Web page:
Today's kids may double, even triple, adult obesity rate, study finds

Wednesday, November 29, 2017 09:58PM
The obesity epidemic amongst kids is getting worse, and the big question is do overweight kids grow up to be obese adults?


LOS ANGELES - The obesity epidemic amongst kids is getting worse, and the big question is do overweight kids grow up to be obese adults?

Staying fit and healthy is a priority for 13-year-old Calvin Kelvin, of Boyle Heights. He watched his grandmother die from complications of diabetes.

"It's because my grandmother has died because of diabetes, so after that I just wanted to start to eat healthy," Kelvin said.

New research shows Kelvin is on the right track.

A New England Journal of Medicine report finds obesity in childhood greatly increases your odds of being obese later in life.

Pediatrician Dr. Martha Rivera, with Optimal Healthcare Center and Adventist Health, said overweight children grow up to have several health issues as adults.

"We're starting to see children that are having adult onset diseases. We are seeing chronic diabetes. We're seeing anxiety. We're seeing depression. We're seeing arthritis," he said.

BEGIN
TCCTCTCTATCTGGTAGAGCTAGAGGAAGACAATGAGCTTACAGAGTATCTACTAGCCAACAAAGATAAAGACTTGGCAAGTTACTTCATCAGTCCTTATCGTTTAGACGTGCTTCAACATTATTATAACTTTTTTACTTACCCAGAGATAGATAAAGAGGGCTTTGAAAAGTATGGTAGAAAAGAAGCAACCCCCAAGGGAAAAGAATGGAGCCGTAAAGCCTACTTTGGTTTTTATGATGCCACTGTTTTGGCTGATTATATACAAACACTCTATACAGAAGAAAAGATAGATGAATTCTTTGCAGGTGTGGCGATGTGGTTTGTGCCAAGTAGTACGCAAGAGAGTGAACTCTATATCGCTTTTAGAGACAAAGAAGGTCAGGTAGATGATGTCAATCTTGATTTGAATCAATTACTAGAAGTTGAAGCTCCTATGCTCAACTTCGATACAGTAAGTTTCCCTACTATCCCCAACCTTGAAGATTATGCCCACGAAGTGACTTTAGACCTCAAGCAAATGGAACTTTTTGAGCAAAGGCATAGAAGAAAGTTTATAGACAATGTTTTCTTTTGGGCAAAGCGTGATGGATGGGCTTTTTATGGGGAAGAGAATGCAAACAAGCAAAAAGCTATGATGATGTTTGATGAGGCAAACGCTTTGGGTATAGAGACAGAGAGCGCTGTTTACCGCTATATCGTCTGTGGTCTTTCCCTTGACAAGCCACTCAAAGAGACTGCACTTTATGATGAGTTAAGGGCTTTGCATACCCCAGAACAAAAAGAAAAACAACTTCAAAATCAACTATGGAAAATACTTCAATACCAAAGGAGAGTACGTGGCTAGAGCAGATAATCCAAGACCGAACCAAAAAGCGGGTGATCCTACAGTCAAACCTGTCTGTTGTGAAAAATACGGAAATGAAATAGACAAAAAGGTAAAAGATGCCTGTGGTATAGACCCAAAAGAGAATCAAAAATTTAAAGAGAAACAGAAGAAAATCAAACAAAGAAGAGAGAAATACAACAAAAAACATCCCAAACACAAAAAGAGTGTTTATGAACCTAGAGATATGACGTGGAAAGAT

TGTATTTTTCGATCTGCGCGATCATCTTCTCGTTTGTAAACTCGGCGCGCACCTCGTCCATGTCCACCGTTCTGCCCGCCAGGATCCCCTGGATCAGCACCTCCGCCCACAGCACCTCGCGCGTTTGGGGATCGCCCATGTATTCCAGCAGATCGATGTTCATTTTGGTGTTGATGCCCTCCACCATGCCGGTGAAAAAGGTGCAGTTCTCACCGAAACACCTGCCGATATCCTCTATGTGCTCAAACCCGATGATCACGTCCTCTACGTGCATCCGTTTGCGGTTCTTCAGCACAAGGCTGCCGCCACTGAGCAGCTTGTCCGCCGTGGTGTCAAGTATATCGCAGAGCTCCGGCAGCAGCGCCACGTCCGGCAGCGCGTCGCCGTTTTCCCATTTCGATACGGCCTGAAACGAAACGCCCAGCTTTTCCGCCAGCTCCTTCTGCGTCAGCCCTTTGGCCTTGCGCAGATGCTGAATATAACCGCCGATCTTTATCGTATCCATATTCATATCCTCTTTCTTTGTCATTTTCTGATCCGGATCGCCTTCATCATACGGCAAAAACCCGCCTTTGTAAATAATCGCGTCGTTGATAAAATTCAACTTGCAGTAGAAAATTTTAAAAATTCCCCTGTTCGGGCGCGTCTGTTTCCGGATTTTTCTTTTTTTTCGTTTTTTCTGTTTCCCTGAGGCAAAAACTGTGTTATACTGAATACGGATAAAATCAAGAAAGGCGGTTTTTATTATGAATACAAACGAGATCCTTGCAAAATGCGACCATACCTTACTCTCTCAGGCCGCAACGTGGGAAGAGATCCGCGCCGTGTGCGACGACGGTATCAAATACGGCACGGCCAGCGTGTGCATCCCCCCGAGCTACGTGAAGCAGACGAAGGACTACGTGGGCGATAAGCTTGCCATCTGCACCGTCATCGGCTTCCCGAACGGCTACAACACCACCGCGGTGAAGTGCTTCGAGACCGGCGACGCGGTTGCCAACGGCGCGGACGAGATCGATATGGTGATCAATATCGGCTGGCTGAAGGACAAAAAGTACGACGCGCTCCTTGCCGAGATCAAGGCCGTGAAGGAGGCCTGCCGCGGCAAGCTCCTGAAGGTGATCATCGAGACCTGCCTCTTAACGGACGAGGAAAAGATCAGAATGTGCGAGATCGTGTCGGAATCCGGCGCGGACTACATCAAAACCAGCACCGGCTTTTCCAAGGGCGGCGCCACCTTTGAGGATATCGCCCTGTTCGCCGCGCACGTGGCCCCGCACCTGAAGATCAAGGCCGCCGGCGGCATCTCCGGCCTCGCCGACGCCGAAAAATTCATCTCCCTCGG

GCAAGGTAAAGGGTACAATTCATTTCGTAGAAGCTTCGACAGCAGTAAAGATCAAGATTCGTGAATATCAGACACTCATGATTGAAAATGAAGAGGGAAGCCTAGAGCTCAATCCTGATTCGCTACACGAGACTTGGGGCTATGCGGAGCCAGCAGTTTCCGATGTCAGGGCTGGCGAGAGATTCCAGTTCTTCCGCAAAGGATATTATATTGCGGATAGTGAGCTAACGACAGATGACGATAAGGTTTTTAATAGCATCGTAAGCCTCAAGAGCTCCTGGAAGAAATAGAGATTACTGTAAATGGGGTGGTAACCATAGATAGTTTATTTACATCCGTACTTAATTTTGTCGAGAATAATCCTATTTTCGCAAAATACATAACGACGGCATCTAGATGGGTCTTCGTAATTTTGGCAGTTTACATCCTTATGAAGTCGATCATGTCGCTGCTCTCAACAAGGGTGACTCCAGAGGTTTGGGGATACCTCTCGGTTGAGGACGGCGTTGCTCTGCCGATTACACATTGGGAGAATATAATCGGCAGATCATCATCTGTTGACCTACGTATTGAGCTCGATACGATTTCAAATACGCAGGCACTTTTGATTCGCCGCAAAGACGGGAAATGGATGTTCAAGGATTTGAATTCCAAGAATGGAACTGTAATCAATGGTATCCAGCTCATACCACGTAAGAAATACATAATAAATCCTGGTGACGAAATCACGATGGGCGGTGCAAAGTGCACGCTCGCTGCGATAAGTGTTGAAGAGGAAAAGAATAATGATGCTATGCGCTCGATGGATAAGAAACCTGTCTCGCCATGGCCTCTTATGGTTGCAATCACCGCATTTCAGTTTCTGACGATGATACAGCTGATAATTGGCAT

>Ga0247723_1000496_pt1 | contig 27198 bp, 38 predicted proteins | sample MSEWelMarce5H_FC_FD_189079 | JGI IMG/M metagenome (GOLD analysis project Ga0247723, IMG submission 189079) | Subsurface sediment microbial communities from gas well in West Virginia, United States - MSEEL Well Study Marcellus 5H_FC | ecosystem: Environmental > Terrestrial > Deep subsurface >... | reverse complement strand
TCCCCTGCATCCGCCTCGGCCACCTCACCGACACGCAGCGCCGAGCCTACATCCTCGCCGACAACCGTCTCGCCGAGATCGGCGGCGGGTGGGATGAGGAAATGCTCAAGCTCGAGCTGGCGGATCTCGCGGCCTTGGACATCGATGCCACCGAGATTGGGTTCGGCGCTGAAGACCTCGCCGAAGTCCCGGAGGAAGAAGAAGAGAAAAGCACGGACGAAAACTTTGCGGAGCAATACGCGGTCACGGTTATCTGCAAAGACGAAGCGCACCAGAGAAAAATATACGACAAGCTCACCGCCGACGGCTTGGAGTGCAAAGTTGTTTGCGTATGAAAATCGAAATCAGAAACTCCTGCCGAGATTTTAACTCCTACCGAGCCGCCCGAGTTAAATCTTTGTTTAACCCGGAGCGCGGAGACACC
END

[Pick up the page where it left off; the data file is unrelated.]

Based on data from five national studies, researchers projected that today's kids may double, possibly even triple the current adult obesity rate of 30 percent.

In simulation models, researchers found kids between the ages of 2 to 19 who were obese had a 57 percent chance of being obese at the age of 35.

A 2-year-old with severe obesity faces a 79 percent chance of being obese as an adult, and an obese 19-year-old has a nearly 94 percent chance.

Rivera said what the study reveals is it's never too early to intervene with better lifestyle choices.

"If more healthcare providers actually took the time to discuss it with their patients and made them aware that they could make lifestyle changes, we would see a difference," she said.

Rivera's advice is to start with getting more sleep. Eat more fresh and less processed foods, exercise as a family and put away smartphones and tablets.

"They have found out that people who have more screen time, there's more insulin resistance," Rivera said.

Sometimes Kelvin eats junk food, but said he prefers vegetables.

"Carrots, bell peppers and broccoli and sweet potato," he said.

From watching his relatives, Kelvin knows firsthand how poor eating and exercise can hurt your health so he hopes other kids will follow his example.
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